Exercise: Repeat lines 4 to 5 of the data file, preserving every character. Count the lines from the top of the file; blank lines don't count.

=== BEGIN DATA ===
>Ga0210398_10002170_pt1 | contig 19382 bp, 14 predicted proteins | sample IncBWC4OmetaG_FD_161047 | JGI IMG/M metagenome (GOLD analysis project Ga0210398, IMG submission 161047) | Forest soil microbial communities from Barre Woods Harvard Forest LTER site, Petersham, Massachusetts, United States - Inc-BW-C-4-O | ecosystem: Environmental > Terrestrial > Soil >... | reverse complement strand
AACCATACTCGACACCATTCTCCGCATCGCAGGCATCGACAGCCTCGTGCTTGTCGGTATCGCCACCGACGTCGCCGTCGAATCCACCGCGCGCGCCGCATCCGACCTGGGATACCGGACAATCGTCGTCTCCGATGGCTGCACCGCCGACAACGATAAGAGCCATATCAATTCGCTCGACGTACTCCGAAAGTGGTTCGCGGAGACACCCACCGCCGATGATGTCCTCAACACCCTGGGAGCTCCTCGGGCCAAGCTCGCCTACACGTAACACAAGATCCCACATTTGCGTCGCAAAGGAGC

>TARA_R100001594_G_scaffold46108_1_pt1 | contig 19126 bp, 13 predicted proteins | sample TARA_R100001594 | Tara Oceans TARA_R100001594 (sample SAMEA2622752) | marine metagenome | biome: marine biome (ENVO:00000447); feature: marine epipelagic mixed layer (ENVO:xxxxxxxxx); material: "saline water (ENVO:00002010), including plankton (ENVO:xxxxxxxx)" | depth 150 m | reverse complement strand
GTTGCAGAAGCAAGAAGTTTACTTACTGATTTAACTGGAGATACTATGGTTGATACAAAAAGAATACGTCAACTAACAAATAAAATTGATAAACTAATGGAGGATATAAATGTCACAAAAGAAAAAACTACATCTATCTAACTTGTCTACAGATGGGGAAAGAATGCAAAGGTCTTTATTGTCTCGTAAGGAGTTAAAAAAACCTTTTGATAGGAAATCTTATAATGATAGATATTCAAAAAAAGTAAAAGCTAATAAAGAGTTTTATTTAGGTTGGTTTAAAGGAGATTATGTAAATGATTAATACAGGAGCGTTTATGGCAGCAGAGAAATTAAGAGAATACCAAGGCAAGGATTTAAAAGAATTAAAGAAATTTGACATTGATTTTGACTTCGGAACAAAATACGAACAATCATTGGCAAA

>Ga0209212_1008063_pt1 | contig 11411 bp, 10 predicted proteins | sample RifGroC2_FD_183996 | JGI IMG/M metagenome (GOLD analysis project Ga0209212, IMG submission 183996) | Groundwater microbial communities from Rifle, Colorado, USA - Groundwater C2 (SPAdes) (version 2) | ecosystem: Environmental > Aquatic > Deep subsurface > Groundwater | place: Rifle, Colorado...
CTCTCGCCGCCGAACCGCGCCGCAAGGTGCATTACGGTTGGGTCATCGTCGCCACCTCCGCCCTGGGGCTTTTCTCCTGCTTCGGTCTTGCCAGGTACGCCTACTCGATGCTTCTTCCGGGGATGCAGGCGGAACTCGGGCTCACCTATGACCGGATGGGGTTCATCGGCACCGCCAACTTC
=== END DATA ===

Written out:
GTTGCAGAAGCAAGAAGTTTACTTACTGATTTAACTGGAGATACTATGGTTGATACAAAAAGAATACGTCAACTAACAAATAAAATTGATAAACTAATGGAGGATATAAATGTCACAAAAGAAAAAACTACATCTATCTAACTTGTCTACAGATGGGGAAAGAATGCAAAGGTCTTTATTGTCTCGTAAGGAGTTAAAAAAACCTTTTGATAGGAAATCTTATAATGATAGATATTCAAAAAAAGTAAAAGCTAATAAAGAGTTTTATTTAGGTTGGTTTAAAGGAGATTATGTAAATGATTAATACAGGAGCGTTTATGGCAGCAGAGAAATTAAGAGAATACCAAGGCAAGGATTTAAAAGAATTAAAGAAATTTGACATTGATTTTGACTTCGGAACAAAATACGAACAATCATTGGCAAA

>Ga0209212_1008063_pt1 | contig 11411 bp, 10 predicted proteins | sample RifGroC2_FD_183996 | JGI IMG/M metagenome (GOLD analysis project Ga0209212, IMG submission 183996) | Groundwater microbial communities from Rifle, Colorado, USA - Groundwater C2 (SPAdes) (version 2) | ecosystem: Environmental > Aquatic > Deep subsurface > Groundwater | place: Rifle, Colorado...